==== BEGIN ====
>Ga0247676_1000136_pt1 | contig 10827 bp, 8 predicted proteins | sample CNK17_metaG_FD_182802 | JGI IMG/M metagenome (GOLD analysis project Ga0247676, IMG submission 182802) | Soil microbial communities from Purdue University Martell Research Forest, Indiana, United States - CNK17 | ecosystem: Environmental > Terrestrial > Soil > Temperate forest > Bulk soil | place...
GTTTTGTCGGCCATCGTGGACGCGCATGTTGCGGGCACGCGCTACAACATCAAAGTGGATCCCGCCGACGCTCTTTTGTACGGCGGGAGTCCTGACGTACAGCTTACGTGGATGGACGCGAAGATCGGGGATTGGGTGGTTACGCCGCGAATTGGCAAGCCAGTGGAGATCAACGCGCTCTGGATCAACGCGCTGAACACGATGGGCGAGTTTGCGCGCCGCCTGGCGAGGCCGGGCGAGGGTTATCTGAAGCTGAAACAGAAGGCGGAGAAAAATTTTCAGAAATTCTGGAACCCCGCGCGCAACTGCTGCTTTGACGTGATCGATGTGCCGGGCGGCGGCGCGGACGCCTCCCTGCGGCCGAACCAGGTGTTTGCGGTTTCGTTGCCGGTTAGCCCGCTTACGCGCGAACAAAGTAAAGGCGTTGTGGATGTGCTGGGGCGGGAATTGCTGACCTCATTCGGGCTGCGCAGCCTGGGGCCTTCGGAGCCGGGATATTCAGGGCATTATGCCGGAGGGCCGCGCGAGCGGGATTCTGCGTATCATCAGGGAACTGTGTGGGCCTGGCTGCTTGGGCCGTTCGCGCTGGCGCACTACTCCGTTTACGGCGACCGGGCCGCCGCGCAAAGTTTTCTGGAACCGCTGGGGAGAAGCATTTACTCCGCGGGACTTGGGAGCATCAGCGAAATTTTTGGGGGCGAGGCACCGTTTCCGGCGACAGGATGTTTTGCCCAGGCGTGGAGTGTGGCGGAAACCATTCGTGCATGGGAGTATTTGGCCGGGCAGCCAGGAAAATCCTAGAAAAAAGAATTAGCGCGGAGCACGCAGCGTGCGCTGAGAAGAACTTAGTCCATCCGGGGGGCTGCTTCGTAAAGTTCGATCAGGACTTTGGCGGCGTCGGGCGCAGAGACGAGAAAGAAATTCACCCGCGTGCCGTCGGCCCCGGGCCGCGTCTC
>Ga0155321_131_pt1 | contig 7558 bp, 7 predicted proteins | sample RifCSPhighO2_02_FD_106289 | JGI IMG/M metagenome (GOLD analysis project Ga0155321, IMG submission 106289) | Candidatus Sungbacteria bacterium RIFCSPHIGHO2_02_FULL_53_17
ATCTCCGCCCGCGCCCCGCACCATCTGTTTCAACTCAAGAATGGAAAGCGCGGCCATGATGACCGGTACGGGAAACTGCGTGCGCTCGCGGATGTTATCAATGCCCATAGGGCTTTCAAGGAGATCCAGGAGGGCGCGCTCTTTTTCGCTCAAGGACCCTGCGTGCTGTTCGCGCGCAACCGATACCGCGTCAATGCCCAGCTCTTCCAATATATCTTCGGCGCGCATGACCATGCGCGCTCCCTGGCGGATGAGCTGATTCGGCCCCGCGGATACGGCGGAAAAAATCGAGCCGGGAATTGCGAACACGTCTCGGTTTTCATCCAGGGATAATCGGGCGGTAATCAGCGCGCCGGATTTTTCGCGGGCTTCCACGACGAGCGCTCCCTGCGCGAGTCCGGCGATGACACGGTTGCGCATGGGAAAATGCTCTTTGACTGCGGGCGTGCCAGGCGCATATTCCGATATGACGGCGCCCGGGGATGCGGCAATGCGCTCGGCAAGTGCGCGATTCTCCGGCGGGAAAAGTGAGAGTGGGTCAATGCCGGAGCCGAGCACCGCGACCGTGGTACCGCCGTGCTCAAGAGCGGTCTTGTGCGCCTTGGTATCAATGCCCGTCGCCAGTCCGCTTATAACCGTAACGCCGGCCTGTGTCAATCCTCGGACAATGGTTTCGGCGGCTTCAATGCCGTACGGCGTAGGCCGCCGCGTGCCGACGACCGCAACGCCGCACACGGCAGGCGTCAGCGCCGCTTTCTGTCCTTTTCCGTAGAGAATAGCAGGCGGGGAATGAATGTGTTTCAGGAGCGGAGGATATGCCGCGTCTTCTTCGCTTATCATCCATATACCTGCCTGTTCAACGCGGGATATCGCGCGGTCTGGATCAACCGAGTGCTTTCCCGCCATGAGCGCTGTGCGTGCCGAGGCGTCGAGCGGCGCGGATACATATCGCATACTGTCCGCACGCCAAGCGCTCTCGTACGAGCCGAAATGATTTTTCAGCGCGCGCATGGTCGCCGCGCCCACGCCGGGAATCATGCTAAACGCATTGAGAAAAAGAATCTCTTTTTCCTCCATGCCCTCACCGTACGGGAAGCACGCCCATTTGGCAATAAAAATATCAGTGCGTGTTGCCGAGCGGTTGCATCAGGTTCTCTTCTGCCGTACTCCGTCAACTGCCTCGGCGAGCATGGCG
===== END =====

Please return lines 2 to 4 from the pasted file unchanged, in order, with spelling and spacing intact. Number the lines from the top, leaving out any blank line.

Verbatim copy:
GTTTTGTCGGCCATCGTGGACGCGCATGTTGCGGGCACGCGCTACAACATCAAAGTGGATCCCGCCGACGCTCTTTTGTACGGCGGGAGTCCTGACGTACAGCTTACGTGGATGGACGCGAAGATCGGGGATTGGGTGGTTACGCCGCGAATTGGCAAGCCAGTGGAGATCAACGCGCTCTGGATCAACGCGCTGAACACGATGGGCGAGTTTGCGCGCCGCCTGGCGAGGCCGGGCGAGGGTTATCTGAAGCTGAAACAGAAGGCGGAGAAAAATTTTCAGAAATTCTGGAACCCCGCGCGCAACTGCTGCTTTGACGTGATCGATGTGCCGGGCGGCGGCGCGGACGCCTCCCTGCGGCCGAACCAGGTGTTTGCGGTTTCGTTGCCGGTTAGCCCGCTTACGCGCGAACAAAGTAAAGGCGTTGTGGATGTGCTGGGGCGGGAATTGCTGACCTCATTCGGGCTGCGCAGCCTGGGGCCTTCGGAGCCGGGATATTCAGGGCATTATGCCGGAGGGCCGCGCGAGCGGGATTCTGCGTATCATCAGGGAACTGTGTGGGCCTGGCTGCTTGGGCCGTTCGCGCTGGCGCACTACTCCGTTTACGGCGACCGGGCCGCCGCGCAAAGTTTTCTGGAACCGCTGGGGAGAAGCATTTACTCCGCGGGACTTGGGAGCATCAGCGAAATTTTTGGGGGCGAGGCACCGTTTCCGGCGACAGGATGTTTTGCCCAGGCGTGGAGTGTGGCGGAAACCATTCGTGCATGGGAGTATTTGGCCGGGCAGCCAGGAAAATCCTAGAAAAAAGAATTAGCGCGGAGCACGCAGCGTGCGCTGAGAAGAACTTAGTCCATCCGGGGGGCTGCTTCGTAAAGTTCGATCAGGACTTTGGCGGCGTCGGGCGCAGAGACGAGAAAGAAATTCACCCGCGTGCCGTCGGCCCCGGGCCGCGTCTC
>Ga0155321_131_pt1 | contig 7558 bp, 7 predicted proteins | sample RifCSPhighO2_02_FD_106289 | JGI IMG/M metagenome (GOLD analysis project Ga0155321, IMG submission 106289) | Candidatus Sungbacteria bacterium RIFCSPHIGHO2_02_FULL_53_17
ATCTCCGCCCGCGCCCCGCACCATCTGTTTCAACTCAAGAATGGAAAGCGCGGCCATGATGACCGGTACGGGAAACTGCGTGCGCTCGCGGATGTTATCAATGCCCATAGGGCTTTCAAGGAGATCCAGGAGGGCGCGCTCTTTTTCGCTCAAGGACCCTGCGTGCTGTTCGCGCGCAACCGATACCGCGTCAATGCCCAGCTCTTCCAATATATCTTCGGCGCGCATGACCATGCGCGCTCCCTGGCGGATGAGCTGATTCGGCCCCGCGGATACGGCGGAAAAAATCGAGCCGGGAATTGCGAACACGTCTCGGTTTTCATCCAGGGATAATCGGGCGGTAATCAGCGCGCCGGATTTTTCGCGGGCTTCCACGACGAGCGCTCCCTGCGCGAGTCCGGCGATGACACGGTTGCGCATGGGAAAATGCTCTTTGACTGCGGGCGTGCCAGGCGCATATTCCGATATGACGGCGCCCGGGGATGCGGCAATGCGCTCGGCAAGTGCGCGATTCTCCGGCGGGAAAAGTGAGAGTGGGTCAATGCCGGAGCCGAGCACCGCGACCGTGGTACCGCCGTGCTCAAGAGCGGTCTTGTGCGCCTTGGTATCAATGCCCGTCGCCAGTCCGCTTATAACCGTAACGCCGGCCTGTGTCAATCCTCGGACAATGGTTTCGGCGGCTTCAATGCCGTACGGCGTAGGCCGCCGCGTGCCGACGACCGCAACGCCGCACACGGCAGGCGTCAGCGCCGCTTTCTGTCCTTTTCCGTAGAGAATAGCAGGCGGGGAATGAATGTGTTTCAGGAGCGGAGGATATGCCGCGTCTTCTTCGCTTATCATCCATATACCTGCCTGTTCAACGCGGGATATCGCGCGGTCTGGATCAACCGAGTGCTTTCCCGCCATGAGCGCTGTGCGTGCCGAGGCGTCGAGCGGCGCGGATACATATCGCATACTGTCCGCACGCCAAGCGCTCTCGTACGAGCCGAAATGATTTTTCAGCGCGCGCATGGTCGCCGCGCCCACGCCGGGAATCATGCTAAACGCATTGAGAAAAAGAATCTCTTTTTCCTCCATGCCCTCACCGTACGGGAAGCACGCCCATTTGGCAATAAAAATATCAGTGCGTGTTGCCGAGCGGTTGCATCAGGTTCTCTTCTGCCGTACTCCGTCAACTGCCTCGGCGAGCATGGCG